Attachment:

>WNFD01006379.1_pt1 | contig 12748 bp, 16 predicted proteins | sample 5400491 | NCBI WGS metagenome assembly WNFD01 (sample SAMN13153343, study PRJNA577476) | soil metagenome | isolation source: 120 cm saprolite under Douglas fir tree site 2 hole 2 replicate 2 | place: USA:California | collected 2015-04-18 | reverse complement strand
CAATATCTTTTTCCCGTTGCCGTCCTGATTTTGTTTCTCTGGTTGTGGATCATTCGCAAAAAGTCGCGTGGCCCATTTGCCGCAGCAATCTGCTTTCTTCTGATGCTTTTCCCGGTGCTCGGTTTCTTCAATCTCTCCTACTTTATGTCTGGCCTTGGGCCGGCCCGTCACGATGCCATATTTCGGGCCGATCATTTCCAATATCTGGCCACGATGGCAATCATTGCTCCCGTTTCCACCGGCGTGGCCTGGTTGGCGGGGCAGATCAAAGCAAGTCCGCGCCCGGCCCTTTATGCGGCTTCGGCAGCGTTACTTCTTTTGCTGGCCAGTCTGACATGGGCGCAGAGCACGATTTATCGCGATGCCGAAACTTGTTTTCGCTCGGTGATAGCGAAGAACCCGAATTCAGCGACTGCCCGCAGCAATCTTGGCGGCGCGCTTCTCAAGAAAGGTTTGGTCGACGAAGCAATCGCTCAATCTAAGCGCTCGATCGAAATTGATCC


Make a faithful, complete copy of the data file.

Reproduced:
>WNFD01006379.1_pt1 | contig 12748 bp, 16 predicted proteins | sample 5400491 | NCBI WGS metagenome assembly WNFD01 (sample SAMN13153343, study PRJNA577476) | soil metagenome | isolation source: 120 cm saprolite under Douglas fir tree site 2 hole 2 replicate 2 | place: USA:California | collected 2015-04-18 | reverse complement strand
CAATATCTTTTTCCCGTTGCCGTCCTGATTTTGTTTCTCTGGTTGTGGATCATTCGCAAAAAGTCGCGTGGCCCATTTGCCGCAGCAATCTGCTTTCTTCTGATGCTTTTCCCGGTGCTCGGTTTCTTCAATCTCTCCTACTTTATGTCTGGCCTTGGGCCGGCCCGTCACGATGCCATATTTCGGGCCGATCATTTCCAATATCTGGCCACGATGGCAATCATTGCTCCCGTTTCCACCGGCGTGGCCTGGTTGGCGGGGCAGATCAAAGCAAGTCCGCGCCCGGCCCTTTATGCGGCTTCGGCAGCGTTACTTCTTTTGCTGGCCAGTCTGACATGGGCGCAGAGCACGATTTATCGCGATGCCGAAACTTGTTTTCGCTCGGTGATAGCGAAGAACCCGAATTCAGCGACTGCCCGCAGCAATCTTGGCGGCGCGCTTCTCAAGAAAGGTTTGGTCGACGAAGCAATCGCTCAATCTAAGCGCTCGATCGAAATTGATCC